It's 2018. We've all moved past outdated, restrictive views of what constitutes beauty. Radical body positivity has taken over Instagram. And yet, some fashion and beauty companies lag behind. They simply haven't gotten the memo that all types of women are beautiful, and that the real, non-Photoshopped versions of those women are the most beautiful of all.
But CVS is stepping up. Yeah, you heard that right! Your one-stop shop for makeup, greeting cards, Valentine's Day chocolates, and toilet paper is committing to showing real women in ads for their own products instead of airbrushing them into Barbie-land.
And as a frequent CVS shopper myself, I'm quite proud.
On Monday, CVS announced that the company would stop using "materially" airbrushed photos in advertisements for its beauty products in stores, online, and in other marketing materials.
via: Getty ImagesIn a press release, the company stated, "We want our beauty aisle to be a place where our customers can always come to feel good, while representing and celebrating the authenticity and diversity of the communities we serve." Can I get a "Hell yeah!" for brand awareness and positive change?
They've committed to posting authentic photos and stop airbrushing out "flaws." In their statement, they said:
via: NBC NewsThere is a changing tide in representation in the modeling world and in ads for beauty products for sure, but the fact that CVS is getting on board feels like it means something extra special.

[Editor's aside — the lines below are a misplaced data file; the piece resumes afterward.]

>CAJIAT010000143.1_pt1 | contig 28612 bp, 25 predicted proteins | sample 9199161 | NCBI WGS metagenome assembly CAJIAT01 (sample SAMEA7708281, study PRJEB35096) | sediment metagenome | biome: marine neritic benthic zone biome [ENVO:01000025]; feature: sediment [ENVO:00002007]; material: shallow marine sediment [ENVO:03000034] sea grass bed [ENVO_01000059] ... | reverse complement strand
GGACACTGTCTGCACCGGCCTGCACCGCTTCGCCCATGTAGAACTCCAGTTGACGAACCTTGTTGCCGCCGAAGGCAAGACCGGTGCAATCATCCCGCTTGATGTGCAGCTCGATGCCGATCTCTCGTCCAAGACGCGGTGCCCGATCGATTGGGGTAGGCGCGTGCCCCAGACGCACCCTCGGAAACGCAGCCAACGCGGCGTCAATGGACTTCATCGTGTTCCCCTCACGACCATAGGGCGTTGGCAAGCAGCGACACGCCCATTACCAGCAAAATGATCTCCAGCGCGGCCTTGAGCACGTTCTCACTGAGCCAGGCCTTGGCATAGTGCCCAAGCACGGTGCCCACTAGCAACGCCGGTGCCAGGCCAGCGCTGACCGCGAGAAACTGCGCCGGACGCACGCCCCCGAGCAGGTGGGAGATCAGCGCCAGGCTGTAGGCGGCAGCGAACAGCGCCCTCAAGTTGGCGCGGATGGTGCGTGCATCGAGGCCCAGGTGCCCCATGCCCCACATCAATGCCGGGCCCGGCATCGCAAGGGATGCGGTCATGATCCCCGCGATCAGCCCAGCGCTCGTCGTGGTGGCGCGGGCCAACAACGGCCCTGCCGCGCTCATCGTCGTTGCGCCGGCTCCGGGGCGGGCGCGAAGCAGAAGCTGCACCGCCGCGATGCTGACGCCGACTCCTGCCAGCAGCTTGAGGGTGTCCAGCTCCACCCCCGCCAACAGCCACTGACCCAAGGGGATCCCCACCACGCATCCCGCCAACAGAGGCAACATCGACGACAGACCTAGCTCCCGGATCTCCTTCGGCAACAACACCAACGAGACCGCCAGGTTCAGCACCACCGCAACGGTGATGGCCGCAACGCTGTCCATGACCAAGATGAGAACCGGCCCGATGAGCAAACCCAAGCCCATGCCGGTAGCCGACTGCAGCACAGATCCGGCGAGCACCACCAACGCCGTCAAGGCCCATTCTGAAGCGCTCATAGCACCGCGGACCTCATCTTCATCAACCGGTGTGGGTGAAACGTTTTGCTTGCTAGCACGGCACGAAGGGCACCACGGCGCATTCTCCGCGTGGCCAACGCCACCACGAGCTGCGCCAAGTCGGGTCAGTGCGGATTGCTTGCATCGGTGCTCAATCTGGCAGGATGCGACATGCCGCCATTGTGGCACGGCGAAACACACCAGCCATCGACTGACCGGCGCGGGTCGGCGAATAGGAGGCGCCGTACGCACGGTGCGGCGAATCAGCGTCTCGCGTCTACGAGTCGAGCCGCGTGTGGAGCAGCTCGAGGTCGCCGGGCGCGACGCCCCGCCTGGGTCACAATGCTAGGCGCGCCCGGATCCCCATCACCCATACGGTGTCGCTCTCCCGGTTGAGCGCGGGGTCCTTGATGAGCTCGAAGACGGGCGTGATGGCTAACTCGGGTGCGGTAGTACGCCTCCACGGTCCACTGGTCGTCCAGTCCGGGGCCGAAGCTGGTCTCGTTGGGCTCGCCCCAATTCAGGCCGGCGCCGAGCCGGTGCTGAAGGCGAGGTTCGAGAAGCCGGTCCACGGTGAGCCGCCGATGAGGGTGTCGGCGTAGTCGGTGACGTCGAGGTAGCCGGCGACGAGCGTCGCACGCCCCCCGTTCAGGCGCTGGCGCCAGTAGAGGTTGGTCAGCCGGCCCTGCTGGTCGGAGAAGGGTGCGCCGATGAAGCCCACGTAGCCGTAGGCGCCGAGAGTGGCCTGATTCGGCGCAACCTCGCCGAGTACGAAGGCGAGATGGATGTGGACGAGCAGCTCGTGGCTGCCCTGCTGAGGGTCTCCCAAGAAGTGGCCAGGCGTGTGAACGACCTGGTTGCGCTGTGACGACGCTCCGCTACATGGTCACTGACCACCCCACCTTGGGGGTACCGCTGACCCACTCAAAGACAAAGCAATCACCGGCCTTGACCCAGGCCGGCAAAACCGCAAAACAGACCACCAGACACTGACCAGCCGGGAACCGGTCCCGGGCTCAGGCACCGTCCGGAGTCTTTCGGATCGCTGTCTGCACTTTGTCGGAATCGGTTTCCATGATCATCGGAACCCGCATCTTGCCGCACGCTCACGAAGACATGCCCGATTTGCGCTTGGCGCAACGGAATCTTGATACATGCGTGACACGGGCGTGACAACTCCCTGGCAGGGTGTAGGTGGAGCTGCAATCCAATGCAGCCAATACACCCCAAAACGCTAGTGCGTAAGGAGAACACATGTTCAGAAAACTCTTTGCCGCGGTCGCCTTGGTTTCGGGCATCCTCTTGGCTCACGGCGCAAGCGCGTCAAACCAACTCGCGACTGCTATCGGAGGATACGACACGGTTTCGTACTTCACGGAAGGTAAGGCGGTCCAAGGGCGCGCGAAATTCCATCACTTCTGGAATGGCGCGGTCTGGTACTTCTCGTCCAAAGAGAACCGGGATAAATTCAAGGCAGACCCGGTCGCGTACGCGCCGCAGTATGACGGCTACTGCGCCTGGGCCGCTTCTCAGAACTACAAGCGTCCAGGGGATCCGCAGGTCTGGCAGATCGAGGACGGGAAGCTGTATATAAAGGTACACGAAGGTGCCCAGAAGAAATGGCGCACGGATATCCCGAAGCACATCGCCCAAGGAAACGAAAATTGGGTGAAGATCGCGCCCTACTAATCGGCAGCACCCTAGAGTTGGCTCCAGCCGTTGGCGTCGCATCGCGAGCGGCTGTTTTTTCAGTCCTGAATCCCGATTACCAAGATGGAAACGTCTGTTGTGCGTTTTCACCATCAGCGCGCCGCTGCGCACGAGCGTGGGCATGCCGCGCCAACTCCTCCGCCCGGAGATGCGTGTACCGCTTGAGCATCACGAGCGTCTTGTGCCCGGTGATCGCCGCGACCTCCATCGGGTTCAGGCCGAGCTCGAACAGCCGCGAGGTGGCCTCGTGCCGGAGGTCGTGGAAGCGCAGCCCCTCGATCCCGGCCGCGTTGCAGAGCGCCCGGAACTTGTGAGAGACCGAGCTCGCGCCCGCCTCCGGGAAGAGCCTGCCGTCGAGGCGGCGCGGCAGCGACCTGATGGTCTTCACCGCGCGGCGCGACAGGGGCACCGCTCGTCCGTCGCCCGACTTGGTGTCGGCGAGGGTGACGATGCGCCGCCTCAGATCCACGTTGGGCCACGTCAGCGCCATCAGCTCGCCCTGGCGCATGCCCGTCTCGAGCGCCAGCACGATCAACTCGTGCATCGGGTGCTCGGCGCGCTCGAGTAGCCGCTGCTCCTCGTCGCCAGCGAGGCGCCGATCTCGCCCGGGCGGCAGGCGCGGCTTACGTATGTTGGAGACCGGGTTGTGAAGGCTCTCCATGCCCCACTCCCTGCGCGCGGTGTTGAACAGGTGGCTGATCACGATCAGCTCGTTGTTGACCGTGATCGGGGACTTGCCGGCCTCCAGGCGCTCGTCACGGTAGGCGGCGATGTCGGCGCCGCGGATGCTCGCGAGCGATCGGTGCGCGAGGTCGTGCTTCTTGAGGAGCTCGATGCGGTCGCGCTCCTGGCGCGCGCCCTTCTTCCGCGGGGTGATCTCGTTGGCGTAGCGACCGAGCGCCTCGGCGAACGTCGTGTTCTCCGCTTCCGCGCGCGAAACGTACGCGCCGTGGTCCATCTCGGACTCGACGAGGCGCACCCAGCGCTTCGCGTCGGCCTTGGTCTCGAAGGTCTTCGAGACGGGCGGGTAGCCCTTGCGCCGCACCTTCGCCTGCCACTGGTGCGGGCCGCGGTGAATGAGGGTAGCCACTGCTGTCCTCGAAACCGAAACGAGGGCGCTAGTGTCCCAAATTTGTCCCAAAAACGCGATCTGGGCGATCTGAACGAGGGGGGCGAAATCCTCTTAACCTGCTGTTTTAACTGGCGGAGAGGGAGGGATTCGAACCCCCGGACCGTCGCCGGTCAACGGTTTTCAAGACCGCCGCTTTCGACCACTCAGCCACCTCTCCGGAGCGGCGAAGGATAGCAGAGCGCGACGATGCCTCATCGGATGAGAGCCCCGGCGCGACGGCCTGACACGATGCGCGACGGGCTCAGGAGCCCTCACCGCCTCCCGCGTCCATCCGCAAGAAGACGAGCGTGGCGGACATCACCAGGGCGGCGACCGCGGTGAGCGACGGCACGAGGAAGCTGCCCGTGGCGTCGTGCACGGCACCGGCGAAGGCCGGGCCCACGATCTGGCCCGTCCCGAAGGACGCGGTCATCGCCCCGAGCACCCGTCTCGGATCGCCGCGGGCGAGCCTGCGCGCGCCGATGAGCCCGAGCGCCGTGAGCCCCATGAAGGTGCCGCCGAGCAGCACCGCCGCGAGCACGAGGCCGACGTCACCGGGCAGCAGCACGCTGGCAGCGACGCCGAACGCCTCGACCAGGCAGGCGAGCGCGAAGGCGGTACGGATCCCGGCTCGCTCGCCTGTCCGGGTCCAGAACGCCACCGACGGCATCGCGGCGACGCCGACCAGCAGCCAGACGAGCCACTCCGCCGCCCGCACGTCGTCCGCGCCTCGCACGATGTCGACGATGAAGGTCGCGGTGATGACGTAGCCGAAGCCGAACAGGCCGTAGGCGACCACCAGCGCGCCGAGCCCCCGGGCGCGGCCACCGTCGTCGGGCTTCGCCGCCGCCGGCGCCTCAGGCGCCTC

CVS is such a part of my daily life — I don't know about you guys, but I shop there a lot — and so its new ads will be a pretty ubiquitous presence in a lot of people's regular routines.
via: CVSIt's not just about what you see when you're looking at a magazine. It's about what you see when you're running to the store to replace a light bulb or pick up more toothpaste. And that's significant!
Truly, this change is about promoting women's health.In a statement, president of CVS Pharmacy Helena Foulkes said, "The connection between the propagation of unrealistic body images and negative health effects, especially in girls and young women, has been established."
To be clear about which photos aren't airbrushed, CVS will be adding this "Beauty Mark" to images that haven't been retouched:
Coming soon. The CVS Beauty Mark to support a more positive self image in women and girls by promoting more realist… https://t.co/XkeOf044Yz— CVS Pharmacy (@CVS Pharmacy)1516022215.0
You might remember that way back in 2014, CVS decided to stop selling cigarettes and other tobacco products.
via: Getty ImagesThey became the first national pharmacy chain to do so in an effort to promote healthier lifestyles. Is there an award for "Wokest Pharmacy"? Because it should go to CVS.
In the company's statement about no longer airbrushing photos, Foulkes reiterated CVS's commitment to bettering the health and the lives of their customers.
via: Getty Images"As a purpose-led company, we strive to do our best to assure all of the messages we are sending to our customers reflect our purpose of helping people on their path to better health," Foulkes said.
Foulkes appeared on CBS News and talked to Gayle King about this new initiative. She explained that for her, this comes from a personal place:
Helena Foulkes, executive vice president of CVS Health and president of CVS Pharmacy, joins @CBSThisMorning to disc… https://t.co/eyEyHnDBp5— CBS News (@CBS News)1516022364.0